After promising to cooperate with the forensic auditor Alvarez & Marsal hired by the state, Banque Du Liban (BDL) is now refusing to submit certain required documents, citing banking secrecy and money and credit laws.
Just two weeks ago, BDL issued a statement that it handed over all the requested documents and information allowed by Lebanese laws to the state commissioner of the central bank.
However, as it has materialized, not all the documents needed by the firm to conduct the forensic audit were submitted. The firm now finds itself unable to proceed with its task that is crucial for Lebanon to meet the requirements for the support of the IMF.
Naturally, the firm is not happy at all, to say the least.
An official quoted by The Daily Star said the auditing firm “seemed very upset about BDL’s reaction” and is looking into terminating its contract with the government and getting paid around $200,000 for the work it has done so far.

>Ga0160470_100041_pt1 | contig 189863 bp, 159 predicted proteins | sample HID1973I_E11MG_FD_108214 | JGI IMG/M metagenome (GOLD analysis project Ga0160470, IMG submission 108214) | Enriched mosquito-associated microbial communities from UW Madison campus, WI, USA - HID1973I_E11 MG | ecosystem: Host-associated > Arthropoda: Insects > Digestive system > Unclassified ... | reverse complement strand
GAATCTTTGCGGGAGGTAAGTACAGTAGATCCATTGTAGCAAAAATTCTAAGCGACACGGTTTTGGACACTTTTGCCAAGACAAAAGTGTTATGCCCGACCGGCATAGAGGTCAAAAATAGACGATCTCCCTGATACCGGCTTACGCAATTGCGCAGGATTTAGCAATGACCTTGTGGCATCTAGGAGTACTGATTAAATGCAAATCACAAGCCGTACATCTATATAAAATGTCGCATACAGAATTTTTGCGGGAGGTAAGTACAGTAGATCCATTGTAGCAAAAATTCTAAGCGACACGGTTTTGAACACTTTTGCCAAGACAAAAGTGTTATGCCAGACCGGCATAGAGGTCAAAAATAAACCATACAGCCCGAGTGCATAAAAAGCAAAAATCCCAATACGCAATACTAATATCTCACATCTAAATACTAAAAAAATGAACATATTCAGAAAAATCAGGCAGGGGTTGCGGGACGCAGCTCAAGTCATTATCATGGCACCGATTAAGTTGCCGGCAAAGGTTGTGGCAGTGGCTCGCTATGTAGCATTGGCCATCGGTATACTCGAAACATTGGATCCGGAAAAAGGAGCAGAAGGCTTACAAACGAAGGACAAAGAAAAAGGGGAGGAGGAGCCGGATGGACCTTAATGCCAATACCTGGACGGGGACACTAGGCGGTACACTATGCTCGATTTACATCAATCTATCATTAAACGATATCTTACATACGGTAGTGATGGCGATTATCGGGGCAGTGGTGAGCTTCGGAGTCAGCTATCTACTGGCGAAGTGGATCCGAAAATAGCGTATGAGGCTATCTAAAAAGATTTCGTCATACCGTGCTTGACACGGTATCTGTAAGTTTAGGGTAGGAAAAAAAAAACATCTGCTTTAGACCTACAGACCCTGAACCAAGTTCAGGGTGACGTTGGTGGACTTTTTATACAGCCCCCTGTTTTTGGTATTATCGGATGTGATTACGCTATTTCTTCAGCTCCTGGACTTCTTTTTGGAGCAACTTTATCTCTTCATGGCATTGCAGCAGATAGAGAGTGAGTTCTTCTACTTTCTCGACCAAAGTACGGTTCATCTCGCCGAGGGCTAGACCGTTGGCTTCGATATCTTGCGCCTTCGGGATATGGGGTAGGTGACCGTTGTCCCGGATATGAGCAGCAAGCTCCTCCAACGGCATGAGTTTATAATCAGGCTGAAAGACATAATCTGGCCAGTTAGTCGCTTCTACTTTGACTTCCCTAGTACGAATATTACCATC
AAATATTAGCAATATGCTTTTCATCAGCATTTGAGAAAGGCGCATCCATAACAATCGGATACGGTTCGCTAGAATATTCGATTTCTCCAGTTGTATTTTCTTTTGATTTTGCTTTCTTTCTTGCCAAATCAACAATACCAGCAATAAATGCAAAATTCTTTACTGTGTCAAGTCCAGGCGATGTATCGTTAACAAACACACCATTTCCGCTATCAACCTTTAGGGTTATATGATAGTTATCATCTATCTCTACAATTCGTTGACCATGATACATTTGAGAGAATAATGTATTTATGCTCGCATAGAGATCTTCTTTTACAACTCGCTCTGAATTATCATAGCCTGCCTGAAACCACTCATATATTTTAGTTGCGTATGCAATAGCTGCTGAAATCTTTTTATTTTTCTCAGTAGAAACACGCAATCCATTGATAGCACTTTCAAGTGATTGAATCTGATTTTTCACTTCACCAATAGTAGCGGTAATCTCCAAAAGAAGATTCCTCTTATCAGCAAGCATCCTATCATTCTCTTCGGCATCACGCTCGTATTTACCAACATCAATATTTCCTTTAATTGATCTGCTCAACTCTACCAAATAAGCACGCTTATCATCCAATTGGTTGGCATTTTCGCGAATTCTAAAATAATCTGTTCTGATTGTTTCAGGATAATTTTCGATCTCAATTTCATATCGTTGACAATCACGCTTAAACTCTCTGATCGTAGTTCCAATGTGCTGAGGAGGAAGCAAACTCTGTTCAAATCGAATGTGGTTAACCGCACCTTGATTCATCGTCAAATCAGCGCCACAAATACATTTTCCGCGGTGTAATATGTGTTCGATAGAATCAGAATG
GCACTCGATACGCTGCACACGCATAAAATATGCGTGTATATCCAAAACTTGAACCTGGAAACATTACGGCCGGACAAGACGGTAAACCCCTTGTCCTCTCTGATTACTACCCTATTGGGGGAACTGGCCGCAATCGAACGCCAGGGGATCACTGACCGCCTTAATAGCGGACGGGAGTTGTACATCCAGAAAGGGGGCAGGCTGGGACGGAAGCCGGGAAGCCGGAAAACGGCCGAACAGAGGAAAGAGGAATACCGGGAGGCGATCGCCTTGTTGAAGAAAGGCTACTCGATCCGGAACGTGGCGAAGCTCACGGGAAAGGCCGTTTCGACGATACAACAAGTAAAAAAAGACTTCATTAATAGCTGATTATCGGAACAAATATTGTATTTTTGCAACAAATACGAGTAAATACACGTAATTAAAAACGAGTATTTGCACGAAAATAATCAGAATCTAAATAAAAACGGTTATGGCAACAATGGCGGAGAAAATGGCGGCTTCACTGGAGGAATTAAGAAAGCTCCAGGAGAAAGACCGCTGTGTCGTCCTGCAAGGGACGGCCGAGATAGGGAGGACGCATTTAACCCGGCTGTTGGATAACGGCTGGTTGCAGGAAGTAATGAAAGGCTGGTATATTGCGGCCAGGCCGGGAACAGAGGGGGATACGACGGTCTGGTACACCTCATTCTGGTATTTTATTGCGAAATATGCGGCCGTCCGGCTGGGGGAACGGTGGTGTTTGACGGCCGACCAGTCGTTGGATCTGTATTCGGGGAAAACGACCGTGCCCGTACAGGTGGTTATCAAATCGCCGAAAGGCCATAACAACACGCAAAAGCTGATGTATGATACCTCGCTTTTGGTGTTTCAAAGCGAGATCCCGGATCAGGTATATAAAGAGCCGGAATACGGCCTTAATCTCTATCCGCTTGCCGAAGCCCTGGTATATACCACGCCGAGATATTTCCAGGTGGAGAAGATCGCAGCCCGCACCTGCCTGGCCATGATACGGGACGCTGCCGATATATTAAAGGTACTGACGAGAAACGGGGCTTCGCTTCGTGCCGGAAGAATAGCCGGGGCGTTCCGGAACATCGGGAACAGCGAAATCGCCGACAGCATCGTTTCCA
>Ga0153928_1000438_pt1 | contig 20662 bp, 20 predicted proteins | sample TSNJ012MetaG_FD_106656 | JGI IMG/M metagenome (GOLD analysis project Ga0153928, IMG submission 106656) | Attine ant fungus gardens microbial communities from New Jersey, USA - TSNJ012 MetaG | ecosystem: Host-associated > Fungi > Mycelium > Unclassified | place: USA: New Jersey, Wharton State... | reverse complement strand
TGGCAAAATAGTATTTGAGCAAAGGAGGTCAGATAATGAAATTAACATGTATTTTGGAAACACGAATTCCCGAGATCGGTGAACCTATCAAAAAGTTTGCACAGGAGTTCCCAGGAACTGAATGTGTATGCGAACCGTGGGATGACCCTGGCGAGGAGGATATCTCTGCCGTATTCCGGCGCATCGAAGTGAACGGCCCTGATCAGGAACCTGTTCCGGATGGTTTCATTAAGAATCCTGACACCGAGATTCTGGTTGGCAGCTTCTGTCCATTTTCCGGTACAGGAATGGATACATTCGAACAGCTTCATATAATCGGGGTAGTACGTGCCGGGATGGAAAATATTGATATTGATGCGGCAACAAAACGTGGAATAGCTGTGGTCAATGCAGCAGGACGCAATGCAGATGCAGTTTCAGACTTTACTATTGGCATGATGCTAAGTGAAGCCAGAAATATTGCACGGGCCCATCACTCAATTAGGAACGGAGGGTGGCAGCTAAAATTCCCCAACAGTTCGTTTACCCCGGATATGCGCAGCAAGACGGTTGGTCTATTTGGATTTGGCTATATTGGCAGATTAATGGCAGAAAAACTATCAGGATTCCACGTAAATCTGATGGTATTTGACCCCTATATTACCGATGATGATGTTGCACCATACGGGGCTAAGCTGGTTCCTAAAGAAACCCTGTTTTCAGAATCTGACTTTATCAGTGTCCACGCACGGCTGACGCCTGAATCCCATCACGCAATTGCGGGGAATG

This news comes as no surprise to many, as the forensic audit will expose truths about where Lebanon’s money has gone and will determine who is responsible.
The forensic audit into BDL’s accounts was seen as one of the main factors to attaining economic support from the international community, including France.
But with Saad Hariri back as PM-designate claiming to adhere to the French initiative, some stipulate that there will be no further push for a forensic audit.
Our team works tirelessly to ensure Lebanese people have a reliable alternative to the politically-backed media outlets with their heavily-funded and dangerous propaganda machines. We've been detained, faced nonstop cyber attacks, censorship, attempted kidnapping, physical intimidation, and frivolous lawsuits draining our resources. Financial support from our readers keeps us fighting on your behalf. If you are financially able, please consider supporting The961's work. Support The961. Make a contribution now.